Core Inflation Remains High but Shows Signs of Easing Soon While Indicators of Business Investment Look Weak
- The Consumer Price Index (CPI) increased 0.4 percent in April, an acceleration of three-tenths from March, according to the Bureau of Labor Statistics (BLS). Over the year, prices rose 4.9 percent. Food prices were flat for the second straight month while energy rose 0.6 percent on higher gasoline prices. Excluding food and energy, core CPI rose 0.4 percent over the month and 5.5 percent over the year. Core goods prices, which rose 0.6 percent, reversed a trend of general cooling as used car and truck prices jumped 4.4 percent. Shelter cost inflation, while still high, was cooler than earlier in the year for the second straight month as rent was up 0.6 percent and owners’ equivalent rent (OER) increased 0.5 percent.
- The Producer Price Index (PPI) increased 0.2 percent in April after a 0.4 percent decline in March, according to the BLS. Prices were up 2.3 percent compared to a year ago, the slowest annual rate since January 2021. Core PPI (less food, energy, and trade services) rose 0.2 percent over the month and 3.4 percent over the year, the slowest annual rate since March 2021.
- The National Federation of Independent Business (NFIB) Small Business Optimism Index declined 1.1 points to 89.0 in April, its lowest level since 2013. On net, 23 percent of firms are reporting lower earnings this quarter, 5 percentage points more than in March. Nineteen percent of firms plan to make capital outlays in the next three to six months, the lowest since April 2020. A net 33 percent of firms report raising average selling prices this month, a decline of 4 percentage points and the smallest net percentage in two years. Inflation was no longer reported as the single most important problem facing small businesses; instead, 24 percent of firms reported quality of labor as their largest problem.
- The Federal Reserve Board Senior Loan Officer Opinion Survey (SLOOS), for the three months ending in April, reported net tightening of residential mortgage loans, especially for non-qualifying, subprime, and jumbo mortgages. There was also a reported decline in demand for residential mortgages. Nearly half of banks reported tightening credit standards for C&I loans, roughly the same as in the first quarter while standards for commercial real estate loans tightened further in the second quarter.
Inflation came in about in line with our expectations. The underlying details point to core inflationary pressures trending somewhere between the Fed’s target of 2 percent and the current annual rate of 5.5 percent. On one hand, core inflation was elevated in part due to a likely one-month spike in used vehicle prices; we believe this will return to a general deflationary trend soon, as wholesale prices for used cars are back on the decline. Additionally, measured shelter inflation may have finally peaked as the annual rate ticked down one-tenth to 8.1 percent in April. We expect shelter inflation to slow further throughout the year as it catches up with more timely estimates of home price and rental growth, which have both been flat to slightly declining in recent quarters. The PPI also points to lower CPI at some point, though the relationship between these two measures is not always clear. The more troubling component of the core CPI remains in the core services components where elevated prices are related to high wage pressure. Given the weak recent trend in productivity growth, current wage growth is too high to be consistent with a 2 percent inflation target. Therefore, we believe the Fed will keep the Fed Funds rate above 5 percent until there is evidence of meaningful softening in the labor market that would be consistent with slowing wage related inflationary pressures.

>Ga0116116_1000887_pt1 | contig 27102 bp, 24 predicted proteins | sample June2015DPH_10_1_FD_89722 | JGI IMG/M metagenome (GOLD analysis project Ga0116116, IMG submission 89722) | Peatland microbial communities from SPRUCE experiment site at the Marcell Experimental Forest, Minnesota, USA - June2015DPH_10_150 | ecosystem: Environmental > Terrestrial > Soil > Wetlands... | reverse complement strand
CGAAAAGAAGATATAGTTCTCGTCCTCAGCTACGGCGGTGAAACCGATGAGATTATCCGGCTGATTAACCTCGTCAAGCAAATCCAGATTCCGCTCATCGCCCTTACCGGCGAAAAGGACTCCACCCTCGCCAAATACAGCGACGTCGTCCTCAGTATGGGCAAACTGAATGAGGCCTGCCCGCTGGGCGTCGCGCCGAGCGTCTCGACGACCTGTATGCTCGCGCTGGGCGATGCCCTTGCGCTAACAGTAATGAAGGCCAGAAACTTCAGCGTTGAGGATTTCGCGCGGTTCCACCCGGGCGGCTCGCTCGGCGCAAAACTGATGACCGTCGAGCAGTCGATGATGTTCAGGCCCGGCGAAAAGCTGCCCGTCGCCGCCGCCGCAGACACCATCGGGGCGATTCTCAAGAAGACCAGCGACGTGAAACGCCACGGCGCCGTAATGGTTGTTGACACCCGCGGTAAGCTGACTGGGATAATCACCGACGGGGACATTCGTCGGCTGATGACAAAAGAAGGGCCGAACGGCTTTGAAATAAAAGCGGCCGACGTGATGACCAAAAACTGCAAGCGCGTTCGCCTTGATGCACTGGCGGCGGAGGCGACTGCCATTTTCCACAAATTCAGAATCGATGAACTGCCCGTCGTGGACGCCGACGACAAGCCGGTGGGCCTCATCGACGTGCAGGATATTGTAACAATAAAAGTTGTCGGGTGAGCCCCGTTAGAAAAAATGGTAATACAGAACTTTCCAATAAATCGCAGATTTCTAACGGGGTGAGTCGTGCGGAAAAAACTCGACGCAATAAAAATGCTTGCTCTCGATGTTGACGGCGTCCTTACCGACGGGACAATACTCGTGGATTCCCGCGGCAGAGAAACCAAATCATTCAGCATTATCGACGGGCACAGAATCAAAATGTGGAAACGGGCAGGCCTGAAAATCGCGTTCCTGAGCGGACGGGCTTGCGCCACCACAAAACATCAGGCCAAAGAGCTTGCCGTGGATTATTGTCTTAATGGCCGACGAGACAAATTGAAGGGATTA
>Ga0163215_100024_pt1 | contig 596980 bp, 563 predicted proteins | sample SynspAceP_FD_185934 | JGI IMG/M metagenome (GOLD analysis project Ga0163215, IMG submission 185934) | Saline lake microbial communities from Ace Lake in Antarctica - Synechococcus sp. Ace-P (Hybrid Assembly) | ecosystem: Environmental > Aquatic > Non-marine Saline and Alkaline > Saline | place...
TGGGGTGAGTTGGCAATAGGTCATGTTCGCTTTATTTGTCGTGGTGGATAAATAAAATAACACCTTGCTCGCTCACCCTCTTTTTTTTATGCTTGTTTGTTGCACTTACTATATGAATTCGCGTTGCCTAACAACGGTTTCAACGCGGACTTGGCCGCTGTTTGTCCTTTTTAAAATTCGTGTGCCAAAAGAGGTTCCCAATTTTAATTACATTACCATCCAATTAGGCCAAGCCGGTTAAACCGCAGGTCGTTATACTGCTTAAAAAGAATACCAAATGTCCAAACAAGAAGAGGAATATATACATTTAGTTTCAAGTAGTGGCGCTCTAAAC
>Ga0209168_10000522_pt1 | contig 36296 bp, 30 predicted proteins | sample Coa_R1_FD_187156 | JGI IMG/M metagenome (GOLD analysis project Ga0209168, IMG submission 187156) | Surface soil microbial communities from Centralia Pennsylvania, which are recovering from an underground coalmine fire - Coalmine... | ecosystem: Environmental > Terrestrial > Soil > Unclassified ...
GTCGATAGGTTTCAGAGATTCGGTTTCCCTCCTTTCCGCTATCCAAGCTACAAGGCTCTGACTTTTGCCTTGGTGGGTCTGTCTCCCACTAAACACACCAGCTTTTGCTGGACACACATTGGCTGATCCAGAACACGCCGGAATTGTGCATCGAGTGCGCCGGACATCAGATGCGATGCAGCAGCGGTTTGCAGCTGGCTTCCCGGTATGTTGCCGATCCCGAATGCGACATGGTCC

The general pessimism in the NFIB survey remains consistent with our forecast for a recession beginning later this year as it suggests businesses will cut back on future expansion and investment efforts. The SLOOS is also consistent with this call, showing additional tightening in bank business lending. While the banking turmoil likely contributed to this tightening, it looks more like a continuation of a trend than an abrupt shock resulting from multiple bank failures. Still, we believe tightening credit conditions, either via banking stress or additional rate hikes if banking conditions stabilize, will likely continue to weigh on business investment and ultimately contribute to a recession in the second half of 2023.
Economic and Strategic Research Group
May 12, 2023
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